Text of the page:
Remote working: Lavoro agile needs to remain flexible to be smart

If it could be said that the Covid-19 epidemic had any merit, it would be its unequivocal demonstration that many work activities don’t need to be performed in a workplace.

Regarding lavoro agile (also called ‘smart working’ – these are the two terms used in Italy for working remotely) a great debate has arisen in Italy, between those who’ve greeted it as a sort of panacea, able to ensure a better work-life balance and reduce pollution, and those who instead believe that remote working –especially in its most extreme forms, where work is carried out almost exclusively out of the office –has negative effects both on employees’ engagement (and consequently on productivity levels) and on their health, at risk of burnt out due to the relentless connection (and control) allowed by technology.

As is often the case, the truth lies in the middle.

Lavoro agile is a mere tool and, as such, is neither good nor bad: it all depends on how you use it.

In this sense, we should keep in mind that at the core of smart working –according to the fundamental definition provided by Italian law no. 81/2017 –there is the end of the old conception of the employment relationship as a mere provision of work energy unrelated to any result. Its raison d’être is not to allow workers to choose the place where the job shall be performed (this, if anything, is a mere consequence of it).

Article 18 of Law no. 81/2017, in fact, defines lavoro agile as a ‘way of performing the employment relationship set by agreement between the parties, including forms of organisation by phases, cycles and goals and without constraints of time or place of work, with the possible use of technological tools for the performance of the work’, in which the work ‘is performed, partly on company premises and partly outside without a fixed work station, within the limits of the maximum daily and weekly working hours, provided by law and collective bargaining.’

This definition, therefore, implies that work is ‘smart’ even when it is carried out in the office, to the extent that it does not merely consist of being present at the workplace (imposed by the employer) and being at the disposal of one’s employer. This, of course, does not mean that the obligation of the smart worker, who’s still an employee, should be considered as an ‘obligation to render a certain result’, but certainly the achievement (or the failure to achieve it) is relevant, most importantly, for the assessment of their performance.

From this perspective, the agreement regulating a smart working relationship has its source only –as required by law –in the individual agreement between employer and employee, which shall be essential in the definition of any lavoro agile programme. It is, in fact, in this agreement that the targets to be assigned to the employee are provided. This is the most specific aspect of smart working, which separates work performance from the provision of work activity and links it instead to the results that are achieved. Only then can the employee relationship be considered lavoro agile, rather than if the office was no longer considered the workplace.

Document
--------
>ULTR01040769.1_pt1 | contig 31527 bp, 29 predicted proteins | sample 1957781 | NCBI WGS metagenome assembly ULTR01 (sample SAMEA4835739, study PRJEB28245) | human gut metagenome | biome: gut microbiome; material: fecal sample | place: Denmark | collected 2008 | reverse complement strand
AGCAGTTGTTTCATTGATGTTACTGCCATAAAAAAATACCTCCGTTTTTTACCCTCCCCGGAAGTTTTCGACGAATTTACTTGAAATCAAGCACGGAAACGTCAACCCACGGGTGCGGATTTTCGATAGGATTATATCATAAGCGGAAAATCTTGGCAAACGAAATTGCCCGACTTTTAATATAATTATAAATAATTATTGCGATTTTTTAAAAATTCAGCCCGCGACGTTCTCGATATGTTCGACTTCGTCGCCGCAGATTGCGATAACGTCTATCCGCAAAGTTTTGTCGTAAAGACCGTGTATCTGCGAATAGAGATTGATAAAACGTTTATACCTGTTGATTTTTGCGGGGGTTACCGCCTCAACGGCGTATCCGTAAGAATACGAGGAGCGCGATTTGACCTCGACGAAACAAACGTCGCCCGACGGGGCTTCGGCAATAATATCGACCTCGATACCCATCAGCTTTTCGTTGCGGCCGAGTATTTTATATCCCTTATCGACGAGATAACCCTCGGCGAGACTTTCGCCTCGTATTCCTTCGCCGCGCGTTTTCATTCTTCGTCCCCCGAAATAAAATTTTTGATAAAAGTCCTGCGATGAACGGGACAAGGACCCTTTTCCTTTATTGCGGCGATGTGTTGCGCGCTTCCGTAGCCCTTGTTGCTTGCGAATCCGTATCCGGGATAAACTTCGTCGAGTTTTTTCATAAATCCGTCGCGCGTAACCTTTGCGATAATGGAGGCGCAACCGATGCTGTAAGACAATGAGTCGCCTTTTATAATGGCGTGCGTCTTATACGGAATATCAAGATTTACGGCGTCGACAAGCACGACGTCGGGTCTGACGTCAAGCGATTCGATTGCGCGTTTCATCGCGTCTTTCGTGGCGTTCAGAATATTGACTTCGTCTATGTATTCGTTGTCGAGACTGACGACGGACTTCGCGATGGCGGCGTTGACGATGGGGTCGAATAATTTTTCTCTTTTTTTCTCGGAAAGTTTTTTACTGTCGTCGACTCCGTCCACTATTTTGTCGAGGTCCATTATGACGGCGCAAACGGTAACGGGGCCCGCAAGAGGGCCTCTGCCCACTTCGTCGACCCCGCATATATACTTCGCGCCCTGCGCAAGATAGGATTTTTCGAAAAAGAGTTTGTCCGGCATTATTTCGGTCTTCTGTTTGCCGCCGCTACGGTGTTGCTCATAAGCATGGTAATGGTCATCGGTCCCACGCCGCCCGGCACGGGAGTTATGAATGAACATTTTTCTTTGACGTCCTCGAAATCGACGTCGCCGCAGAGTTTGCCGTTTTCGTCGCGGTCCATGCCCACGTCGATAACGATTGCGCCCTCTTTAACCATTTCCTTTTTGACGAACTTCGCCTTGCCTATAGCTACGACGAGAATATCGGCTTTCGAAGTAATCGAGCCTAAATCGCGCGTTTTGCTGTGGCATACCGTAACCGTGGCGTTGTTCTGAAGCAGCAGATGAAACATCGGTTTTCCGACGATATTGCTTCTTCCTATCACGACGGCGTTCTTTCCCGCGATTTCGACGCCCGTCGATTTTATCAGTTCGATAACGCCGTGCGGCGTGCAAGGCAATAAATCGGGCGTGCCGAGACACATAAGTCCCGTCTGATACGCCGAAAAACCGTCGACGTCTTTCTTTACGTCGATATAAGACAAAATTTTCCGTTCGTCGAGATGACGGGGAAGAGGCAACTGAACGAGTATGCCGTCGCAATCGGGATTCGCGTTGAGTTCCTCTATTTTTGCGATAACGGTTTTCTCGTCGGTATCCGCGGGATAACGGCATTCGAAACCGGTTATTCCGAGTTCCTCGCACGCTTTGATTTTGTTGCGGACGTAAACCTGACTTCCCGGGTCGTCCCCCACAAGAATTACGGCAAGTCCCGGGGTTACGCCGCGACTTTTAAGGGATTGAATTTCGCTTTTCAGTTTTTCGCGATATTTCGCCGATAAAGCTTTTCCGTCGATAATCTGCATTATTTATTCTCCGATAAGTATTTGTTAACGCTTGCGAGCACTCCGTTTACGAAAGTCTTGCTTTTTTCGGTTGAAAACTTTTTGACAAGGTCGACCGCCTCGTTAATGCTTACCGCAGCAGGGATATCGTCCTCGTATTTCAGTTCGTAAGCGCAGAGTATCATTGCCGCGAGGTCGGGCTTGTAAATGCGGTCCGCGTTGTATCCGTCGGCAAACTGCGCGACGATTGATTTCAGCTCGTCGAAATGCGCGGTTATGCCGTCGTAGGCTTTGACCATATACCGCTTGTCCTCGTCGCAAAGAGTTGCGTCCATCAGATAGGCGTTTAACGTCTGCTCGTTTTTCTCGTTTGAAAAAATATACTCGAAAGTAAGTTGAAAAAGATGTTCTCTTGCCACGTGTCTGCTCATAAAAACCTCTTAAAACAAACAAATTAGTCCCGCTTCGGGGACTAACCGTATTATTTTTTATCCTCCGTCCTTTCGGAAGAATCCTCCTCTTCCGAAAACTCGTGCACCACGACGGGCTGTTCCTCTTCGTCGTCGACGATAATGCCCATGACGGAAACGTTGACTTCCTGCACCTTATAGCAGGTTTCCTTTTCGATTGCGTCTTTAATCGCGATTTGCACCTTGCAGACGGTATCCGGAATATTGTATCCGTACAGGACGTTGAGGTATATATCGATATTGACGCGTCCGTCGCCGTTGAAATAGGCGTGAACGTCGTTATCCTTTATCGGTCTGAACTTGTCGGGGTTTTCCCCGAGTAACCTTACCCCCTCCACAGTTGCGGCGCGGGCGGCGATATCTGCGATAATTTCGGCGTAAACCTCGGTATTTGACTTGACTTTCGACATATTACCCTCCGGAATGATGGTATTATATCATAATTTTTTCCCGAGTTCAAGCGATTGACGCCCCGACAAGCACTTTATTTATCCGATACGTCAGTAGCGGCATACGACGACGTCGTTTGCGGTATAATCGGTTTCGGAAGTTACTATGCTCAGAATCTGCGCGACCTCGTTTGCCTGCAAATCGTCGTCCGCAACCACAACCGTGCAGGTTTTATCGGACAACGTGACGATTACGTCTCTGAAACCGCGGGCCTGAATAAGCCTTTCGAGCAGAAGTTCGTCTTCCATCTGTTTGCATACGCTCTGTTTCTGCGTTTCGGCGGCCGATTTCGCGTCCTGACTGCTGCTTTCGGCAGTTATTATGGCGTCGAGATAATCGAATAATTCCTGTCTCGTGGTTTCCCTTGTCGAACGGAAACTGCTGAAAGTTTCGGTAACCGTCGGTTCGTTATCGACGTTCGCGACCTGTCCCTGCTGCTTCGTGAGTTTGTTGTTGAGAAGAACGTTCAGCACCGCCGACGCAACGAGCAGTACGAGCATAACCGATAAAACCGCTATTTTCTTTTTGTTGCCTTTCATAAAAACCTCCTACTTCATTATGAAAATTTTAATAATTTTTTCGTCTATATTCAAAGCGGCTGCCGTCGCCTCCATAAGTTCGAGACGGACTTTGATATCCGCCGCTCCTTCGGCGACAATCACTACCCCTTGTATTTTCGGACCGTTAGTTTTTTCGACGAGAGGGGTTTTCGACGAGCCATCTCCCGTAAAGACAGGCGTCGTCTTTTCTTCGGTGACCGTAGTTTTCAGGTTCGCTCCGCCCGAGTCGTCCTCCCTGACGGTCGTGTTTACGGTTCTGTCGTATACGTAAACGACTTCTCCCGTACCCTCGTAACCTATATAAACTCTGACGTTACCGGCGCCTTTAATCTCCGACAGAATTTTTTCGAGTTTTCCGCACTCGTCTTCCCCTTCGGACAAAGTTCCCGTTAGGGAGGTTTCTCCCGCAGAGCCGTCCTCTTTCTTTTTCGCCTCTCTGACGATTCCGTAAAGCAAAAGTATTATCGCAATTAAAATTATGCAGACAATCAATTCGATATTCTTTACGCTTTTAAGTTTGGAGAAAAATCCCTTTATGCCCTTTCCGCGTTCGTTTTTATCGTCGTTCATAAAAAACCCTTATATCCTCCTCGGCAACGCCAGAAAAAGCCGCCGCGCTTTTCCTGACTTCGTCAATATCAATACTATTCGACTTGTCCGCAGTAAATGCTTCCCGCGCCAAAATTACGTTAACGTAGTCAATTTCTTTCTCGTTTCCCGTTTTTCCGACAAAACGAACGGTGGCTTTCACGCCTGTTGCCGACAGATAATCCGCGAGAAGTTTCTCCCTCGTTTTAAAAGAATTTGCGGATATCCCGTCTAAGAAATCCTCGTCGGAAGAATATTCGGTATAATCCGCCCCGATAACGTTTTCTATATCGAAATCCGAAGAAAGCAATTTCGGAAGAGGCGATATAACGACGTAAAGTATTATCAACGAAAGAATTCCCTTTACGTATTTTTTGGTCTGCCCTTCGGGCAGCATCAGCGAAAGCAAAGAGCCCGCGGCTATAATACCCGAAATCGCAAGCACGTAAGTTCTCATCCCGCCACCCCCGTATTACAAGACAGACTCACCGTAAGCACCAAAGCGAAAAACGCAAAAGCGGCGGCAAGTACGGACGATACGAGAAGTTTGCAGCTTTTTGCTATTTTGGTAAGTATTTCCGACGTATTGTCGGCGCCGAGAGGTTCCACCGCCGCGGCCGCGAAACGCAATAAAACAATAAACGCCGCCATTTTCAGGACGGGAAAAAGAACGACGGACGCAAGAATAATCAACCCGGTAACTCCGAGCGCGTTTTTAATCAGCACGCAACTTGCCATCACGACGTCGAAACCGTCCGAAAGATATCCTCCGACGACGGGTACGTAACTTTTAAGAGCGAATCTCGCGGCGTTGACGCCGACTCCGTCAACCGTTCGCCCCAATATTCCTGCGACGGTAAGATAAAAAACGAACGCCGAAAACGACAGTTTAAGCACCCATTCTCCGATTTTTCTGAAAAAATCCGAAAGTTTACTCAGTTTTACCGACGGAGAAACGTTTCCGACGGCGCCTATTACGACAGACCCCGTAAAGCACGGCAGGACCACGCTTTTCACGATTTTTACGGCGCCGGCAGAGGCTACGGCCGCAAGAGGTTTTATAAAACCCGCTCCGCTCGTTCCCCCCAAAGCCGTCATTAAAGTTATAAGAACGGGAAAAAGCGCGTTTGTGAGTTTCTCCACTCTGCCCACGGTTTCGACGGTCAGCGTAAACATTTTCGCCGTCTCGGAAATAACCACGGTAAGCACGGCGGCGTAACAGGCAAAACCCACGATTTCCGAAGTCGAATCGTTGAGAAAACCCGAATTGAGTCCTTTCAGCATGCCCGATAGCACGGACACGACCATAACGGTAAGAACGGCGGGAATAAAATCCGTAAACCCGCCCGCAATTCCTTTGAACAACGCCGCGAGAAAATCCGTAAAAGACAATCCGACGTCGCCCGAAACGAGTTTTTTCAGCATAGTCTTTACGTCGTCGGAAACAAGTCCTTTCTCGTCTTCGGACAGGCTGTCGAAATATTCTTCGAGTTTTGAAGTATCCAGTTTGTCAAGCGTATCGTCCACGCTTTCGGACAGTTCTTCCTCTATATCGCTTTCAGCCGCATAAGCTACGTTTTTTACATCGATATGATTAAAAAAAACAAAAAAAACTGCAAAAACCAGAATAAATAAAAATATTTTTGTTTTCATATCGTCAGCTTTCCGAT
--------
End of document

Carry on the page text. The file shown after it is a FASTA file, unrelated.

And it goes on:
It should be noted, however, that the individual agreement between employer and employee, can mirror the adherence by the individual employee to company regulations or collective agreements at any level (national, territorial or company). Moreover, collective bargaining can play a decisive role in the promotion and implementation of true smart working, in which employees become responsible for their results and the time taken to achieve them. Since a smart working agreement can meet both employer’s and employee’s needs (article 18 reads: ‘The provisions of this chapter [aim] to increase competitiveness and facilitate work/life balance’), collective bargaining should not impose strict regulations (except in the case of company collective bargaining), instead limiting its impact on the agreement to the most general aspects, such as safety at work or the right of disconnection.

Moreover, the legislator delegates the regulation of the way in which the performance of activities outside the company offices will be carried out to employee agreements (article 18, paragraph 1), in particular: the ‘forms of exercise of management power’ (article 19, paragraph 1); the ‘exercise of the power of control’ within the limits of article 4 of the Workers’ Statute (article 21, paragraph 1); the ‘conduct, connected with the performance of work outside the company premises, which gives rise to the application of disciplinary sanctions’ (article 21, paragraph 2); the ‘tools used by the employee’, the ‘time off’; the ‘technical and organisational measures necessary to ensure the disconnection of employee from the technological tools of work’ (article 19, paragraph 1); as well as, possibly, ‘phases, cycles and targets’ of the performance (article 18, paragraph 1) in addition to the ‘right to benefit from continuing learning’ and ‘periodic certification of skills’ (article 20, paragraph 2).

Only if lavoro agile is applied in the spiriti it is intended, will it be possible to overcome disagreements, which are often more ideological than based on merit. It is difficult, in fact, to believe that the freedom of an employee to organise –within the limits agreed with their employer –times and places for work will not have positive effects for both. On the other hand, the importance of reducing the risk of ‘hyper’ connectedness (that is, without time limits, and under pervasive control by technology), cannot be underestimated.

As stated before, in medium stat virtus.